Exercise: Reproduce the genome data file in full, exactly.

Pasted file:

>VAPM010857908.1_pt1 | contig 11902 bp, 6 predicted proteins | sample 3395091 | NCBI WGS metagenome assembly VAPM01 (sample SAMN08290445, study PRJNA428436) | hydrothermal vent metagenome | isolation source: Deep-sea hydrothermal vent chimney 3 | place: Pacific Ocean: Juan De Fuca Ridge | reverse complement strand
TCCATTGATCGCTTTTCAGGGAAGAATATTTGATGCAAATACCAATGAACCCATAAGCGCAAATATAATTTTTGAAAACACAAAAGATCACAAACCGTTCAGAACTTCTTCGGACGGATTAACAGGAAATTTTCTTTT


>VAPM010857908.1_pt1 | contig 11902 bp, 6 predicted proteins | sample 3395091 | NCBI WGS metagenome assembly VAPM01 (sample SAMN08290445, study PRJNA428436) | hydrothermal vent metagenome | isolation source: Deep-sea hydrothermal vent chimney 3 | place: Pacific Ocean: Juan De Fuca Ridge | reverse complement strand
TCCATTGATCGCTTTTCAGGGAAGAATATTTGATGCAAATACCAATGAACCCATAAGCGCAAATATAATTTTTGAAAACACAAAAGATCACAAACCGTTCAGAACTTCTTCGGACGGATTAACAGGAAATTTTCTTTT